Summer Maltese Care
When the lazy days of barbecues and
swimming pools roll around, you can make them even better by sharing them with
your favorite pet. By following a few summer pet safety tips, you can keep your
animal friends healthy and enjoy the months of sun and fun.
Never leave your
pet in the car. Though it may seem cool
outside, the sun can raise the temperature inside your car to 120 degrees
Fahrenheit in a matter of minutes, even with the windows rolled down. If you
need to run some errands, leave the furry ones at home.
As you're outside enjoying the warm weather,
keep your pet leashed.
It will keep her from getting lost, fighting other animals, and eating and
drinking things that could make her sick. This tip isn't just for dogs--even
cats can learn to walk on a leash if you train them.
everywhere. Whether you're indoors or out,
both you and your pet need access to lots of fresh water during the summer,
so check her water bowl several times a day to be sure it's full. If you and
your furry friend venture forth for the afternoon, bring plenty of water for
both of you.
Pets need sunscreen
too. Though all that fur helps protect her,
your pet can get sunburned, particularly if she has light skin and hair.
Sunburn in animals can cause problems similar to those it can cause in
people, including pain, peeling, and skin cancer. So keep your pet out of
the sun between 10 a.m. and 4 p.m., and when you do go out, rub a bit of
sunblock on unprotected areas like the tips of her ears, the skin around her
lips, and the tip of her nose.
Say no to tangles.
Keeping your pet well groomed will help her hair do what it was designed to
do: protect her from the sun and insulate her from the heat. If she has
extremely thick hair or a lot of mats and tangles, her fur may trap too much
heat, so you may want to clip her.
Watch out for
antifreeze. Hot weather may tempt your pet
to drink from puddles in the street, which can contain antifreeze and other
chemicals. Antifreeze has a sweet taste that animals like, but it's
extremely toxic. When you're walking your pet, make sure she doesn't sneak a
drink from the street.
Be cautious on
humid days. Humidity interferes with
animals' ability to rid themselves of excess body heat. When we overheat we
sweat, and when the sweat dries it takes excess heat with it. Our
four-legged friends only perspire around their paws, which is not enough to
cool the body. To rid themselves of excess heat, animals pant. Air moves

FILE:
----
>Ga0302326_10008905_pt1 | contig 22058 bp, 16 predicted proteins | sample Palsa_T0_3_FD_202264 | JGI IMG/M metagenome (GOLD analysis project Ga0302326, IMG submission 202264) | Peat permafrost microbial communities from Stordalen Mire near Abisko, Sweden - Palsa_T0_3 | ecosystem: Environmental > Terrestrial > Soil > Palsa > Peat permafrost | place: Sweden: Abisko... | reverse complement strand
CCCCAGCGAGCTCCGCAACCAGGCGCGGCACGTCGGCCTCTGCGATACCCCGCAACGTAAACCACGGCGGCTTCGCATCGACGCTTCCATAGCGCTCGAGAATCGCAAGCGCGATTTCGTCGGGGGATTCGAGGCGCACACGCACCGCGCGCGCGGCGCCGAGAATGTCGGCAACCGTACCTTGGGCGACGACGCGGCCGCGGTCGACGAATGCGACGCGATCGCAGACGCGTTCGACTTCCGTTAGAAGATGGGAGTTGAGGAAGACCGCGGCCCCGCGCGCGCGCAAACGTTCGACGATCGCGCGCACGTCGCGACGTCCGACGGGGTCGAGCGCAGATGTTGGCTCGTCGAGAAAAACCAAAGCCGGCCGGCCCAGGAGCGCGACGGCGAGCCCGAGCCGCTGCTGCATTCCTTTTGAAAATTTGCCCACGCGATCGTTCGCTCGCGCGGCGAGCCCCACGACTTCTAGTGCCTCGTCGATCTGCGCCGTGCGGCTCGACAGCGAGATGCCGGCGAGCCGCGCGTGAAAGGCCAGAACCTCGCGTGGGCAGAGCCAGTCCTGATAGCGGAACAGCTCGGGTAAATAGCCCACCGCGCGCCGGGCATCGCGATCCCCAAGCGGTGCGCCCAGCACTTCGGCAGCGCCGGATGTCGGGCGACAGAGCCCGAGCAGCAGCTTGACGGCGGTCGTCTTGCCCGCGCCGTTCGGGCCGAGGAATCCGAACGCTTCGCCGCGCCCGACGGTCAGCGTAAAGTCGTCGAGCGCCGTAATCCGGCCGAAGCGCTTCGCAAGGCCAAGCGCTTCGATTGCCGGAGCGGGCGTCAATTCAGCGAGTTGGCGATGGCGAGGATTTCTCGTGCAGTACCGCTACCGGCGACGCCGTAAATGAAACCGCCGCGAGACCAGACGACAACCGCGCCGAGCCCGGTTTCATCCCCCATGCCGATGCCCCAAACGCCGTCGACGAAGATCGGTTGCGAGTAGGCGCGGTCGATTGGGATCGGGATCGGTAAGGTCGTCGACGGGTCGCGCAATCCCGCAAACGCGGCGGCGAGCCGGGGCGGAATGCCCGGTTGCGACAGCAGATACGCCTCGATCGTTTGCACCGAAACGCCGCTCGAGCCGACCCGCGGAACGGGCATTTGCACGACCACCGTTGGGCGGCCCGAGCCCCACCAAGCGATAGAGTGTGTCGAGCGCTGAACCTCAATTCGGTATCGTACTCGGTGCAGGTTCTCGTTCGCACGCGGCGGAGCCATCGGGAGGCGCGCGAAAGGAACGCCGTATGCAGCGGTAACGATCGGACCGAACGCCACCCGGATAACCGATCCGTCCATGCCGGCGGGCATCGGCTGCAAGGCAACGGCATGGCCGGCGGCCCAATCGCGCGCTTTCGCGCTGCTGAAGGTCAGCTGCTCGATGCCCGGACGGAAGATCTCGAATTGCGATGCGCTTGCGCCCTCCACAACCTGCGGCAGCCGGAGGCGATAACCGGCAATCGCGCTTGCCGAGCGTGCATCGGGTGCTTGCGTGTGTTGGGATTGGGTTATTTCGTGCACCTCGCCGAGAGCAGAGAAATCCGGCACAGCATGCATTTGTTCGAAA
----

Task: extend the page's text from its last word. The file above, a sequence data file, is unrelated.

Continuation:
through the nasal passages, which picks up excess heat from the body. As it
is expelled through the mouth, the extra heat leaves along with it. Although
this is a very efficient way to control body heat, it is severely limited in
areas of high humidity or when the animal is in close quarters.
Make sure your pet
doesn't overexert herself. Though exercise
is an important part of keeping your dog or cat at a healthy weight, which
helps her body stay cool, overdoing it can cause her to overheat. Keep the
walks to a gentle pace and make sure she has plenty of water. If she's
panting a lot or seems exhausted, it's time to stop.
Take it easy on
pets that can't deal with the heat.
Elderly, very young, and ill animals have a hard time regulating their body
temperature, so make sure they stay cool and out of the sun on steamy summer
days. Dogs with snub noses, such as Pekingese, pugs, and bulldogs, have a
hard time staying cool because they can't pant efficiently, so they also
need to stay out of the heat. Overweight dogs are also more prone to
overheating, because their extra layers of fat act as insulation, which
traps heat in their bodies and restricts their breathing capabilities.
Bring them inside.
Animals shouldn't be left outside unsupervised on long, hot days, even in
the shade. Shade can move throughout the afternoon, and pets can become ill
quickly if they overheat, so keep them inside as much as possible. If you
must leave your pet in the backyard, keep a close eye on her and bring her
in when you can.
Keep an eye out for
heatstroke. Heatstroke is a medical
emergency. If you suspect your pet has heatstroke, you must act quickly and
calmly. Have someone call a veterinarian immediately. In the meantime, lower
the animal's body temperature by applying towels soaked in cool water to the
hairless areas of the body. Often the pet will respond after only a few
minutes of cooling, only to falter again with his temperature soaring back
up or falling to well below what is normal. With this in mind, remember that
it is imperative to get the animal to a veterinarian immediately.
Once your pet is in the veterinarian's care, treatment may include further
cooling techniques, intravenous fluid therapy to counter shock, or
medication to prevent or reverse brain damage.
Even with emergency treatment, heatstroke can be fatal. The
best cure is prevention, and Fido and Fluffy are relying on you to keep them out
of harm's way. Summer does not have to be fraught with peril--with ample
precaution, both you and your furry friends can enjoy those long, hot dog-days
Signs of Heatstroke
Refusal to obey commands
Warm, dry skin